|New Mexico Supercomputing Challenge|
Challenge Team Interim Report
PROBLEM DEFINITION: The first thing we learned in our Computer Science class was that computers are stupid. They are stupid but they are amazingly fast. This speed has allowed stupid computers to beat smart people in chess; it has allowed computers to continue to update the precision of pi even today. If we give computers simple instructions, they can convert them into complex calculations by repeating the instructions millions of times. Our team wants to see how we can use this power in the most complex board game in the world: chess. Computers have already been taught how to play chess--and they continue to get better. Can computers do other things in chess? We will find out. The big question in chess is whether it can be mastered or not. No one--computer or human--has been able to do it. The title "chess master" is only relative, because chess masters play each other all the time but only one of them wins.
Chess is known to have an infinite number of possible combinations in its play but in theory the number is finite. Someday there will be computers big enough to perform the task of finding, "the perfect game", a game where every move is "perfect" (meaning that there is no other move that could have been as good as the one made). Would there be a draw? Or would the fact that white gets to start first allow him a win? If the latter were true it would mean that a chess game is technically a game of chance: whoever gets to be white wins. Or it might be like tic-tac-toe where if the players know all the right moves no one will ever win. It depends on the mistakes made during the game. Someday a computer will reach this mastery and human players will never be able to beat computers again.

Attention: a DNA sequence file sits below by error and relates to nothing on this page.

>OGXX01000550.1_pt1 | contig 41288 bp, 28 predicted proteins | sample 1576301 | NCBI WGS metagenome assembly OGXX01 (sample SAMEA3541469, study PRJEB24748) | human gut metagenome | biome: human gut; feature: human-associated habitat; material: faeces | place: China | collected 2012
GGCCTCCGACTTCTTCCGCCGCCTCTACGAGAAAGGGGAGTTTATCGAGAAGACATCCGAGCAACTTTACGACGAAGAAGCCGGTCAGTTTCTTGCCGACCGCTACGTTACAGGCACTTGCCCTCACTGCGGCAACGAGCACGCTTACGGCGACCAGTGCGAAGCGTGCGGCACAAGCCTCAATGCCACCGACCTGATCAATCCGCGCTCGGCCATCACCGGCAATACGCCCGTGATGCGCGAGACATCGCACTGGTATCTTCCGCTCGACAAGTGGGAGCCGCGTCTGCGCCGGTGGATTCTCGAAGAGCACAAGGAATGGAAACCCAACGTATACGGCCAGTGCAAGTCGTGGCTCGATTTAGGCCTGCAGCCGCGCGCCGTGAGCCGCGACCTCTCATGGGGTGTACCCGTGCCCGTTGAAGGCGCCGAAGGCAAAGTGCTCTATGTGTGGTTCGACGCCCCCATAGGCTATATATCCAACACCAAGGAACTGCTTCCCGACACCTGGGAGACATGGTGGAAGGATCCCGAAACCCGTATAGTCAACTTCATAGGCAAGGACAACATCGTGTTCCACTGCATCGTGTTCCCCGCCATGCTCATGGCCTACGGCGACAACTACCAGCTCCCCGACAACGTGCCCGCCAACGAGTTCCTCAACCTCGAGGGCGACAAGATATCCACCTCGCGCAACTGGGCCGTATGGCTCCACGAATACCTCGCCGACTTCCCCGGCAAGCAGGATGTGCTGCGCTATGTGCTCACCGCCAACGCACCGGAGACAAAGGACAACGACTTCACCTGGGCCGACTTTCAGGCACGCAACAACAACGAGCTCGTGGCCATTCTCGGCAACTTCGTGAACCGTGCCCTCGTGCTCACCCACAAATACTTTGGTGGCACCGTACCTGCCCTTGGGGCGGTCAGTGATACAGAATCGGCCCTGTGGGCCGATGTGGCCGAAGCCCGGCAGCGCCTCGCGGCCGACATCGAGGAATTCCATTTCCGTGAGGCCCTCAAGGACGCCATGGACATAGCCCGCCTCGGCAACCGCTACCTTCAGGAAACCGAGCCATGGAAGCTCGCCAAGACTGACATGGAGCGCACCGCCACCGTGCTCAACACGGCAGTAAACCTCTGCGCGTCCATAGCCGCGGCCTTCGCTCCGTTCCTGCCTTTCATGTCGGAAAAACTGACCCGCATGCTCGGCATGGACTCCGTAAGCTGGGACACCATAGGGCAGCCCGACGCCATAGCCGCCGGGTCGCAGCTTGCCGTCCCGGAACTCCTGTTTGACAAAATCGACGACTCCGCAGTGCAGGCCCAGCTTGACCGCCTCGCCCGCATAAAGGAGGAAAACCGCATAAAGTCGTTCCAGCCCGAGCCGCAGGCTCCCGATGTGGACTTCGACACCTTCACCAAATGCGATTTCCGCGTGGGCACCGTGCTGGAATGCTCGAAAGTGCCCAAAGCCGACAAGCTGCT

In conclusion, computers can teach us a lot about chess and we want to see what we can learn from them.
PROBLEM SOLUTION: We will write a program that abides by the rules of chess. It will consist of a virtual board and virtual pieces. The meat of the program will be in its array structure. Arrays are tables of data that can be of different dimensions. They are used in programs to store large amounts of information quickly and retrieve them quickly.